Heavy weather clouds Black Caviar tilt at Royal Ascot
ALAN LEE From: The Times June 12, 2012 1:46PM
THE clamour over Black Caviar grows louder by the day but Peter Moody, who trains the unbeaten Australian mare, is keeping an uncharacteristically low profile.
Moody has delayed his journey to England, avoiding much of the media build-up to Royal Ascot, and he will not like what he sees on arrival.
Ascot endured 40mm of rain in 18 hours yesterday and further downpours are forecast for Friday. Black Caviar has never encountered soft ground in her 21-race career and this seems sure to provide an unknown dimension when she starts at odds-on for the Diamond Jubilee Stakes, a week on Saturday.
Chris Stickels, the clerk of the course, has never known such challenging weather before the royal meeting.
"There has been nothing like this in my memory," he said last night.
"We've already had almost double our average June rainfall and it's only the 11th of the month."
Royal Ascot has not started on good-to-soft, or worse, since 1998 but Stickels believes it is inevitable next week.
"It was soft today, with heavy places on the round course," he said. "It does drain well here but I cannot believe we're going to start on anything other than slow ground."
This can only increase the strain on Moody as he prepares for the race that is dominating anticipation of the five-day fixture. Black Caviar has bullied the best of Australasia into submission time after time but she now has to cope with long-distance travel and alien conditions.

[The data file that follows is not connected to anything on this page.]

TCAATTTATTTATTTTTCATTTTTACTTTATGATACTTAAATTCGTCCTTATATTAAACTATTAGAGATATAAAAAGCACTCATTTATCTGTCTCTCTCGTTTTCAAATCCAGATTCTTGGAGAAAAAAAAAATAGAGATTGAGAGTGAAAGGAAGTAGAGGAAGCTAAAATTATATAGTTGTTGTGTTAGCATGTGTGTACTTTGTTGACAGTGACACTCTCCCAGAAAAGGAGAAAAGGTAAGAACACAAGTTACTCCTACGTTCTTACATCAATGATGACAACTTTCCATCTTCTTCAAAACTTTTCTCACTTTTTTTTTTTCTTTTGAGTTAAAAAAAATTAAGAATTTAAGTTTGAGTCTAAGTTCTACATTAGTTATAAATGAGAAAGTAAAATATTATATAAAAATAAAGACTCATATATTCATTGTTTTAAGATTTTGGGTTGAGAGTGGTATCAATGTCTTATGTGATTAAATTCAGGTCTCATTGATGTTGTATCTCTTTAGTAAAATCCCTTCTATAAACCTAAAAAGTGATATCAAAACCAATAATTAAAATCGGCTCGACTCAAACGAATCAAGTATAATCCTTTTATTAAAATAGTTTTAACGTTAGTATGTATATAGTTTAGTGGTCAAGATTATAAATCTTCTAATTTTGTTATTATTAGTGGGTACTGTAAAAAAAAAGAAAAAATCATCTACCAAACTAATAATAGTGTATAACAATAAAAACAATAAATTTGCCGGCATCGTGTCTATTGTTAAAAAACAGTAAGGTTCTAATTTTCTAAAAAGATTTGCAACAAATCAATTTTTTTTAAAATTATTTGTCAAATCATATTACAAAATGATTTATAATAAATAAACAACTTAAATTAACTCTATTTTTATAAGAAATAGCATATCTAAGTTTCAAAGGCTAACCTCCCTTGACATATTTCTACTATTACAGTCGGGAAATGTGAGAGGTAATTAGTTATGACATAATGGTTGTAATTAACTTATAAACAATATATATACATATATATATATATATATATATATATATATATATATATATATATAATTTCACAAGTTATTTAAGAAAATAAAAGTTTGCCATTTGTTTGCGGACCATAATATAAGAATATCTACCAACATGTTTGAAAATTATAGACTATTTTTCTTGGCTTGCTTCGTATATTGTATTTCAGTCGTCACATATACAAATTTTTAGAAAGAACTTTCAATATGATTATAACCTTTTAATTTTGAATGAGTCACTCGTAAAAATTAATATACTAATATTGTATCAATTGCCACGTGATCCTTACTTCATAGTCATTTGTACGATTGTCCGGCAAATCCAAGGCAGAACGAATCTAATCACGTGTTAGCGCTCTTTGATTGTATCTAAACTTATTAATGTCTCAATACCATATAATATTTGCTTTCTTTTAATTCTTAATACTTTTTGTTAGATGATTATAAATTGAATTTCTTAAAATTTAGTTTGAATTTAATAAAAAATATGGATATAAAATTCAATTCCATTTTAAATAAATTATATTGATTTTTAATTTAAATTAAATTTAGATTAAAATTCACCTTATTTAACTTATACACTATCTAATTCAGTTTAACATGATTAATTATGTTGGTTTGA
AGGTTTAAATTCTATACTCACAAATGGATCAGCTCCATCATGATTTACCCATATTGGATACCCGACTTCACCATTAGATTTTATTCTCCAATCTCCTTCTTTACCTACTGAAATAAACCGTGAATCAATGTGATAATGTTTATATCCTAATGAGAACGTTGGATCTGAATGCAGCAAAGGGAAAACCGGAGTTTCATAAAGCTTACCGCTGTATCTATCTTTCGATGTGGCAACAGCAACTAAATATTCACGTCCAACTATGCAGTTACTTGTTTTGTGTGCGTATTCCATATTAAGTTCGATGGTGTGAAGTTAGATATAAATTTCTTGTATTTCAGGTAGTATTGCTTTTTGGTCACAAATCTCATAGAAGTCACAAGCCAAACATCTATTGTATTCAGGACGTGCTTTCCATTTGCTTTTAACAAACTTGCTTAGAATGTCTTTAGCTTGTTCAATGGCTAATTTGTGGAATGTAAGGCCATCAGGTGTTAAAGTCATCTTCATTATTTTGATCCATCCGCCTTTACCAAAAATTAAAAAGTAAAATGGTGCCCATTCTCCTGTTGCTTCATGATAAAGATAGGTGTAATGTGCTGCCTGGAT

Moody's meteoric rise as a trainer continued at the weekend. Back in Brisbane, his base before he moved his operation to Melbourne a decade ago, he won two group one races and a group two on Queensland's feature day of the season. "Coming home for the big day, this is as good as it gets," Moody said.
He passed 1600 career wins last week and is closing on 200 for this Australian season.
Jealous suggestions that he was preoccupied with Black Caviar may have prompted him to alter his travel plans to England and he is now not expected to arrive in Newmarket, where his mare is stabled, until Friday.
Ascot holds its annual media event for overseas connections the previous day and may privately be grateful that other runners from far-flung nations will now get some attention after a period when Black Caviar has relegated even Frankel to the shadows.
The Royal Enclosure is customarily at its quietest on the Saturday but Nick Smith, Ascot's head of communications, said yesterday that it is close to a sell-out.
"That is completely unprecedented and entirely down to how many Australians are coming," he said. "We have never experienced this kind of attention on a single horse."